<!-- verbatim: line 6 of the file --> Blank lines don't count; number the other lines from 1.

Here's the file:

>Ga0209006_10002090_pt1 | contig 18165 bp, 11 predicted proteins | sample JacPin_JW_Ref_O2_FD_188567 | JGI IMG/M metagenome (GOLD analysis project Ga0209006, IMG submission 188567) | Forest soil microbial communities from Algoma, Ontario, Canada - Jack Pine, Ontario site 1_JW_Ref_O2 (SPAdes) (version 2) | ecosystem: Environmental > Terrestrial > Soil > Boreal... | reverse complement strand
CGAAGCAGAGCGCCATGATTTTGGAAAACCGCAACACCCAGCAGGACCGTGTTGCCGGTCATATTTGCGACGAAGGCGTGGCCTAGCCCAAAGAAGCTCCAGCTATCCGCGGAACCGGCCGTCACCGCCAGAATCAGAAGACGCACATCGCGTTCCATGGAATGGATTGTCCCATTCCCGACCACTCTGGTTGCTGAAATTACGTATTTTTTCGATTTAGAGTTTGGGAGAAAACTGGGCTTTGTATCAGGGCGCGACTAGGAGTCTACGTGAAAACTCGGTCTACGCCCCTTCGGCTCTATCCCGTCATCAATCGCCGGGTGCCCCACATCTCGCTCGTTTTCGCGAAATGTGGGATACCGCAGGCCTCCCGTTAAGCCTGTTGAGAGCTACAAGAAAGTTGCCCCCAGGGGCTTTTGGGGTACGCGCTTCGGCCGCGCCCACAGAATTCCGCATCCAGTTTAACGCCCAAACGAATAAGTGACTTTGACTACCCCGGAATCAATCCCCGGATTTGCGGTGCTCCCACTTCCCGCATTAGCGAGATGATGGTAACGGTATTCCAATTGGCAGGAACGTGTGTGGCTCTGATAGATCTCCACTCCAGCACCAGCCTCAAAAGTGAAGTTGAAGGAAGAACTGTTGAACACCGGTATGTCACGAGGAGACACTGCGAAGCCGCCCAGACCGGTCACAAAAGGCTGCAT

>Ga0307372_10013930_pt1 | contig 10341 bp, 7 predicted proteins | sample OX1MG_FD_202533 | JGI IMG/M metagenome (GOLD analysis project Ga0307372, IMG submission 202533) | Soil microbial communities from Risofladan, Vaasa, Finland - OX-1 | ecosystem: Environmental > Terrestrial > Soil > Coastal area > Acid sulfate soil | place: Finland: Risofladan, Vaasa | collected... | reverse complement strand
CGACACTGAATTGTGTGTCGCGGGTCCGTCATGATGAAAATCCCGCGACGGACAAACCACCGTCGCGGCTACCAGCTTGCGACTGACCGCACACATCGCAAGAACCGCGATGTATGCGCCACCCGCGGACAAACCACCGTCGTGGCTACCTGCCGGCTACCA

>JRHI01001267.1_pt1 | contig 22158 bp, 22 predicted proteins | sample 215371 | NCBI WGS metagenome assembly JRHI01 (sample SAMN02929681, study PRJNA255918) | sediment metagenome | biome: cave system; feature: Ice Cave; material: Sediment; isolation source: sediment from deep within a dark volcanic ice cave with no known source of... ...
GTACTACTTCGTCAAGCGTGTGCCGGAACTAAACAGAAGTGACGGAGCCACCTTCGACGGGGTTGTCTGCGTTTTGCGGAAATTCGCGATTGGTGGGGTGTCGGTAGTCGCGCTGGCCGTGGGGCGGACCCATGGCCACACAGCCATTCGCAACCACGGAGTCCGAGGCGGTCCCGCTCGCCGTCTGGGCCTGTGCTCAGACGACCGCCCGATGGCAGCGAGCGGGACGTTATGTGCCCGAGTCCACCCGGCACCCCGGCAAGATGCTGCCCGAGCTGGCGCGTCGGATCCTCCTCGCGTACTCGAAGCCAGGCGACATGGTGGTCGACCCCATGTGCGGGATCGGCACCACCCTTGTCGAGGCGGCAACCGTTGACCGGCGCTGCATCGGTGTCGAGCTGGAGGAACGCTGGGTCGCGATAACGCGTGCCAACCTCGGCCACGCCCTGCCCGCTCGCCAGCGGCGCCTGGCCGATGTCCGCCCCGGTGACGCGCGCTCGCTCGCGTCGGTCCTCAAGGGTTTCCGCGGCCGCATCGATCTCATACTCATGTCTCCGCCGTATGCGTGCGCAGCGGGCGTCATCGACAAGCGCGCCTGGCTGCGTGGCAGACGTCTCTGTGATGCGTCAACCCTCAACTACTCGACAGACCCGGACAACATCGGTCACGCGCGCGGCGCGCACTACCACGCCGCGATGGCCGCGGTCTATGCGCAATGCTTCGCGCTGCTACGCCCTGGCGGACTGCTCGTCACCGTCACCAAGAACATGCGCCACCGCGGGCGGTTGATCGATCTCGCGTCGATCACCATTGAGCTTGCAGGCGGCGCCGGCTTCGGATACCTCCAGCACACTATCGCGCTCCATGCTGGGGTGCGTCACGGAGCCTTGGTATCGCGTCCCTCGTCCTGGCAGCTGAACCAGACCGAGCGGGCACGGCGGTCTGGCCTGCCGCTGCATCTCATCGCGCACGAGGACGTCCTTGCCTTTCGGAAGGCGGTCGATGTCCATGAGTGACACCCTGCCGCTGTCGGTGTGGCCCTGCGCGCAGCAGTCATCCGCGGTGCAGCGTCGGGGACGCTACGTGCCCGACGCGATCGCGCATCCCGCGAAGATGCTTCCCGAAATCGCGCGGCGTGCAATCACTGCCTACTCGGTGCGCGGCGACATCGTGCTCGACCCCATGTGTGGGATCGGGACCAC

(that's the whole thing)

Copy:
GTACTACTTCGTCAAGCGTGTGCCGGAACTAAACAGAAGTGACGGAGCCACCTTCGACGGGGTTGTCTGCGTTTTGCGGAAATTCGCGATTGGTGGGGTGTCGGTAGTCGCGCTGGCCGTGGGGCGGACCCATGGCCACACAGCCATTCGCAACCACGGAGTCCGAGGCGGTCCCGCTCGCCGTCTGGGCCTGTGCTCAGACGACCGCCCGATGGCAGCGAGCGGGACGTTATGTGCCCGAGTCCACCCGGCACCCCGGCAAGATGCTGCCCGAGCTGGCGCGTCGGATCCTCCTCGCGTACTCGAAGCCAGGCGACATGGTGGTCGACCCCATGTGCGGGATCGGCACCACCCTTGTCGAGGCGGCAACCGTTGACCGGCGCTGCATCGGTGTCGAGCTGGAGGAACGCTGGGTCGCGATAACGCGTGCCAACCTCGGCCACGCCCTGCCCGCTCGCCAGCGGCGCCTGGCCGATGTCCGCCCCGGTGACGCGCGCTCGCTCGCGTCGGTCCTCAAGGGTTTCCGCGGCCGCATCGATCTCATACTCATGTCTCCGCCGTATGCGTGCGCAGCGGGCGTCATCGACAAGCGCGCCTGGCTGCGTGGCAGACGTCTCTGTGATGCGTCAACCCTCAACTACTCGACAGACCCGGACAACATCGGTCACGCGCGCGGCGCGCACTACCACGCCGCGATGGCCGCGGTCTATGCGCAATGCTTCGCGCTGCTACGCCCTGGCGGACTGCTCGTCACCGTCACCAAGAACATGCGCCACCGCGGGCGGTTGATCGATCTCGCGTCGATCACCATTGAGCTTGCAGGCGGCGCCGGCTTCGGATACCTCCAGCACACTATCGCGCTCCATGCTGGGGTGCGTCACGGAGCCTTGGTATCGCGTCCCTCGTCCTGGCAGCTGAACCAGACCGAGCGGGCACGGCGGTCTGGCCTGCCGCTGCATCTCATCGCGCACGAGGACGTCCTTGCCTTTCGGAAGGCGGTCGATGTCCATGAGTGACACCCTGCCGCTGTCGGTGTGGCCCTGCGCGCAGCAGTCATCCGCGGTGCAGCGTCGGGGACGCTACGTGCCCGACGCGATCGCGCATCCCGCGAAGATGCTTCCCGAAATCGCGCGGCGTGCAATCACTGCCTACTCGGTGCGCGGCGACATCGTGCTCGACCCCATGTGTGGGATCGGGACCAC